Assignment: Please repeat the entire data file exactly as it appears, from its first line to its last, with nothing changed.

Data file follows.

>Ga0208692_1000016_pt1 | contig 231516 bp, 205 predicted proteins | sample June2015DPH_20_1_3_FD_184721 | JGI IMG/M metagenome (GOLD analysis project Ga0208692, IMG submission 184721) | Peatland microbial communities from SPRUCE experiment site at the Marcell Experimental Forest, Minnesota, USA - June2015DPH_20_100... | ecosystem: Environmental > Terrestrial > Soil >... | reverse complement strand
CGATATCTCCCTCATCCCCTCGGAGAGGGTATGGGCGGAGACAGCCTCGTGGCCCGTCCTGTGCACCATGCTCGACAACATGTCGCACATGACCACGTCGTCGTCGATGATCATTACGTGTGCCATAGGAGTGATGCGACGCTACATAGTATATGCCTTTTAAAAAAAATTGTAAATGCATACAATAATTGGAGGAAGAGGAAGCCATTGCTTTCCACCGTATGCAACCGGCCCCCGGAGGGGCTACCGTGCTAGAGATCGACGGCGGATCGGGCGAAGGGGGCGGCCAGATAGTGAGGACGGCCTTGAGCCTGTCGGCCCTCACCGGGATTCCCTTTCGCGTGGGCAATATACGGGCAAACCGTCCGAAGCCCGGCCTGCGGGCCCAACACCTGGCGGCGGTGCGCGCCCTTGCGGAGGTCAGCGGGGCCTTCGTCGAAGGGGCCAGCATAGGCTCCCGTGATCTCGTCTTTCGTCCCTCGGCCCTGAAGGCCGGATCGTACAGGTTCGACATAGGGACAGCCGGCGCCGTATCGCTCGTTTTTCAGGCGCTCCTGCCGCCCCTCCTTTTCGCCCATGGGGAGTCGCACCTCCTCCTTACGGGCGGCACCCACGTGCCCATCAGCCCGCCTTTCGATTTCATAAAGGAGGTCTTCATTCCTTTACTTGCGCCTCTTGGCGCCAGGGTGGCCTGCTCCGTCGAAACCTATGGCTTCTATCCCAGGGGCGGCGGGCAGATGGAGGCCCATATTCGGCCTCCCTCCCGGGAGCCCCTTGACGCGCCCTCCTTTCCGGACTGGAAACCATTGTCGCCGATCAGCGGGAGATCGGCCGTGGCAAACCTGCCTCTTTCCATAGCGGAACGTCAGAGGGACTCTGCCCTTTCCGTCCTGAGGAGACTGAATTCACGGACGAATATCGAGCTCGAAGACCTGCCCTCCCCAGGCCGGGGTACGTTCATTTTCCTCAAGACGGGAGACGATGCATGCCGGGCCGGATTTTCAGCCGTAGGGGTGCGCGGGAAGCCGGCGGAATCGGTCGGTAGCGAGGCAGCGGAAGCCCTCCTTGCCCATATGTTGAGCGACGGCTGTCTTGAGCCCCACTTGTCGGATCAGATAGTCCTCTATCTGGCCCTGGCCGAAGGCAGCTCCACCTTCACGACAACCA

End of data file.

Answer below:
>Ga0208692_1000016_pt1 | contig 231516 bp, 205 predicted proteins | sample June2015DPH_20_1_3_FD_184721 | JGI IMG/M metagenome (GOLD analysis project Ga0208692, IMG submission 184721) | Peatland microbial communities from SPRUCE experiment site at the Marcell Experimental Forest, Minnesota, USA - June2015DPH_20_100... | ecosystem: Environmental > Terrestrial > Soil >... | reverse complement strand
CGATATCTCCCTCATCCCCTCGGAGAGGGTATGGGCGGAGACAGCCTCGTGGCCCGTCCTGTGCACCATGCTCGACAACATGTCGCACATGACCACGTCGTCGTCGATGATCATTACGTGTGCCATAGGAGTGATGCGACGCTACATAGTATATGCCTTTTAAAAAAAATTGTAAATGCATACAATAATTGGAGGAAGAGGAAGCCATTGCTTTCCACCGTATGCAACCGGCCCCCGGAGGGGCTACCGTGCTAGAGATCGACGGCGGATCGGGCGAAGGGGGCGGCCAGATAGTGAGGACGGCCTTGAGCCTGTCGGCCCTCACCGGGATTCCCTTTCGCGTGGGCAATATACGGGCAAACCGTCCGAAGCCCGGCCTGCGGGCCCAACACCTGGCGGCGGTGCGCGCCCTTGCGGAGGTCAGCGGGGCCTTCGTCGAAGGGGCCAGCATAGGCTCCCGTGATCTCGTCTTTCGTCCCTCGGCCCTGAAGGCCGGATCGTACAGGTTCGACATAGGGACAGCCGGCGCCGTATCGCTCGTTTTTCAGGCGCTCCTGCCGCCCCTCCTTTTCGCCCATGGGGAGTCGCACCTCCTCCTTACGGGCGGCACCCACGTGCCCATCAGCCCGCCTTTCGATTTCATAAAGGAGGTCTTCATTCCTTTACTTGCGCCTCTTGGCGCCAGGGTGGCCTGCTCCGTCGAAACCTATGGCTTCTATCCCAGGGGCGGCGGGCAGATGGAGGCCCATATTCGGCCTCCCTCCCGGGAGCCCCTTGACGCGCCCTCCTTTCCGGACTGGAAACCATTGTCGCCGATCAGCGGGAGATCGGCCGTGGCAAACCTGCCTCTTTCCATAGCGGAACGTCAGAGGGACTCTGCCCTTTCCGTCCTGAGGAGACTGAATTCACGGACGAATATCGAGCTCGAAGACCTGCCCTCCCCAGGCCGGGGTACGTTCATTTTCCTCAAGACGGGAGACGATGCATGCCGGGCCGGATTTTCAGCCGTAGGGGTGCGCGGGAAGCCGGCGGAATCGGTCGGTAGCGAGGCAGCGGAAGCCCTCCTTGCCCATATGTTGAGCGACGGCTGTCTTGAGCCCCACTTGTCGGATCAGATAGTCCTCTATCTGGCCCTGGCCGAAGGCAGCTCCACCTTCACGACAACCA